No one creates moments that are simultaneously unsettling and humorous quite like Stephen Adly Guirgis. Halfway Bitches Go Straight to Heaven is his first play since being awarded the Pulitzer in 2015 for Between Riverside and Crazy. This new work is a snapshot of the struggling residents of a New York City halfway house, surrounded by an unwelcoming neighborhood and staffed by those whose lifestyles aren’t much healthier. It’s a sprawling script with over a dozen main characters to track. Many of the transactional relationships include elements of genuine affection and the ride is a profound one. Ultimately, though, it is not so much a tapestry as a sewing kit with each thread slightly touching the one beside it.
As the play opens, a group session is in progress. This initial conversation hits many predictable beats — drug use, sexual exploitation, and abuse — but also provides a quick introduction to the characters with whom we’ll spend the next three hours. We learn Queen Sugar (Benja Kay Thomas) has gotten caught up in an Amway-style pyramid scheme while Munchies (Pernell Walker) is preoccupied with Nigerian caregiver Mr. Mobo (Neil Tyrone Pritchard). There are glimpses of Wanda Wheels’ (Patrice Johnson Chevannes) elegance, the stranglehold that mentally ill mother Sonia (Wilemina Olivia Garcia) has over her bright daughter Tiana (Viviana Valeria), and the familiar relationship pattern fragile Bella (Andrea Syglowski) is recreating with lesbian in command Sarge (Liza Colón-Zayas). Always quick to say, “no,no,no” is Rockaway Rosie (Elizabeth Canavan). Taking center stage at the top is the clever rapper Little Melba Diaz (Kara Young). In the corner is morbidly obese Betty (Kristina Poe) whose surprise connection and subsequent blossoming is a highlight. And on the edge (and on edge) is the transgendered Venus Ramirez (a glorious Esteban Andres Cruz) a ferocious voice for those who insist on their rightful place. That list doesn’t include the rest of the staff compassionately portrayed by Victor Almazar, David Anzuelo, Sean Carajal, Molly Collier and Elizabeth Rodriguez.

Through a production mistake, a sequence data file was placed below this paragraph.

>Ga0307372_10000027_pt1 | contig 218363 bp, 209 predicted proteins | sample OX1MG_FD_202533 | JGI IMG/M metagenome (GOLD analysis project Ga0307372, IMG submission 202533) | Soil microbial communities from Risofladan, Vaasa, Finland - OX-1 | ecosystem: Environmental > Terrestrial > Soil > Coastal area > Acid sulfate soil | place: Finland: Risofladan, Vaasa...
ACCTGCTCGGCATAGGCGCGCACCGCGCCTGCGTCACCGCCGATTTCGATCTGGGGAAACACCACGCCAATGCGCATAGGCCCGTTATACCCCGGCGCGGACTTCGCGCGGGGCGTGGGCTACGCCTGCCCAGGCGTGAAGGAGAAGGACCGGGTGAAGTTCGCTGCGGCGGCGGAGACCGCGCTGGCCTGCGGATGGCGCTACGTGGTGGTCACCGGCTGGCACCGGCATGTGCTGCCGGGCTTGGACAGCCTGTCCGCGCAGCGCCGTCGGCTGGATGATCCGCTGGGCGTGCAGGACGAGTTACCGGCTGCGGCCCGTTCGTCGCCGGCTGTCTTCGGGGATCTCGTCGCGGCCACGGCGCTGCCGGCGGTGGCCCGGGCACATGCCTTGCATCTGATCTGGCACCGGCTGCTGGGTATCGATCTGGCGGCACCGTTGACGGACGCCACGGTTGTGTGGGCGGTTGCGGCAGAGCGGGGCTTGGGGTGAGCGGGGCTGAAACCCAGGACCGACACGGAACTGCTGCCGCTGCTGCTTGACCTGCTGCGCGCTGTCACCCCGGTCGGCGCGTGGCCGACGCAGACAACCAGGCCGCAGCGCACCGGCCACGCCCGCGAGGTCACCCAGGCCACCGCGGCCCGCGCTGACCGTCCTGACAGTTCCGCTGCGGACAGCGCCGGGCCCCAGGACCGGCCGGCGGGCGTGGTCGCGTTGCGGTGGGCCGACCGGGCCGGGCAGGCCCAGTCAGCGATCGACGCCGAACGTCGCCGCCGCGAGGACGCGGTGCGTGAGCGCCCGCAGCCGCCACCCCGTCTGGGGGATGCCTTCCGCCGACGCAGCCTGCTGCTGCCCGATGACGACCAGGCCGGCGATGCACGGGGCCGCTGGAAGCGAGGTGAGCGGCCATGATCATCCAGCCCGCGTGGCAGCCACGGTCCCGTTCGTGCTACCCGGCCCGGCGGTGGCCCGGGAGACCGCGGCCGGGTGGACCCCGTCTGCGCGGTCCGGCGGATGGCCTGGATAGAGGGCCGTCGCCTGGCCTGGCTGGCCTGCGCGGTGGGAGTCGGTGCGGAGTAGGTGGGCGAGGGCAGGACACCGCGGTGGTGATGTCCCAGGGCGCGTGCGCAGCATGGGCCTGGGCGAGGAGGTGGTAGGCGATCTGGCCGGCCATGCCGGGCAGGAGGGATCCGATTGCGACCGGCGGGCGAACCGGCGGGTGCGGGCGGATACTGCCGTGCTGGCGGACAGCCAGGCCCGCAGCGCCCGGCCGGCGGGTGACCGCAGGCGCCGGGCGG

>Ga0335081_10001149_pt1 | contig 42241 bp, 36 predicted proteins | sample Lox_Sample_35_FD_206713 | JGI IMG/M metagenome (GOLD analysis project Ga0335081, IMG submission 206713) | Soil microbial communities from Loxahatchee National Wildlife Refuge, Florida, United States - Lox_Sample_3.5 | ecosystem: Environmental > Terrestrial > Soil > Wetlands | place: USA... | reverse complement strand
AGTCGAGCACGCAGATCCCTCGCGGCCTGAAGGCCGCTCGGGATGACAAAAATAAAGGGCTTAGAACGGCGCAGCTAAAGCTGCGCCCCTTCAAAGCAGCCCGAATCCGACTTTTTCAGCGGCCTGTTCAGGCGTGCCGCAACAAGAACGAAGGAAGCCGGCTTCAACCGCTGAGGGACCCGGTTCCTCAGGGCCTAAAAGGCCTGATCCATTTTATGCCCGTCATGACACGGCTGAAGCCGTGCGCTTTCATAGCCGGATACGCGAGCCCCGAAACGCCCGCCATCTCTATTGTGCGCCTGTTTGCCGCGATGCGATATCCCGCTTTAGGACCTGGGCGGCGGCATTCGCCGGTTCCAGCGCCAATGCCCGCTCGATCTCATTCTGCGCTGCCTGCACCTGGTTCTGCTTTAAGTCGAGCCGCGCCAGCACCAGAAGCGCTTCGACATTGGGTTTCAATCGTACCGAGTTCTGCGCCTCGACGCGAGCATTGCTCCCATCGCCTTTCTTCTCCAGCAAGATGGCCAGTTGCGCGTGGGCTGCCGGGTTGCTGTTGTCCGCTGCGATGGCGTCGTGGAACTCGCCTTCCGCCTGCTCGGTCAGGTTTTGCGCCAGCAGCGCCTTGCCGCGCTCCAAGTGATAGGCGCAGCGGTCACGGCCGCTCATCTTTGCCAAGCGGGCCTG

Elizabeth Canavan ( Rockaway Rosie ), Liza Colón – Zayas ( Sarge ), Kara Young ( Lil Melba Diaz ) and Pernell Walker ( Munchies ). Photo Credit/ Monique Carboni.
As with other Guirgis plays, a subtle but clear picture of the outside world is also drawn. The city’s system is failing and the shortages of both supplies and care are making these lives unnecessarily challenging. A flock of goats tending the grass in a park uptown receives more devotion and support than any of the humans who are simply looking for a chance.
To hold all these tales, a skeleton of the tenement house dominates the set. The sparsely decorated central room of Narelle Sissons’ design also represents the office of the dedicated and overworked manager and occasionally the bedroom of an occupant. The area between the first row and the stage serves as the surrounding alleyways. Director John Ortiz places much of the action on the house front steps audience left and a bench audience right making the viewing experience a bit like a tennis match. Additional focus is achieved with lighting design by Mary Louise Geiger while the mood rises and falls with sound and compositions by Elisheba Ittoop.
Haunting and moving, Halfway Bitches Go Straight to Heaven is like taking in a gallery filled with the faces of those whom New Yorkers breeze past every day. Though their full stories are not on the display, the images will sear into you. Note that the material is strictly adult, containing nudity and simulated sex and drug use. The limited engagement co-produced by LAByrinth Theater Company has already been extended through Sunday, January 5. Regular tickets begin at $70 and are available online at atlantictheater.org, by calling OvationTix at 866-811-4111, or in person at the Linda Gross Theater box office (336 West 20th Street between 8th and 9th Avenues).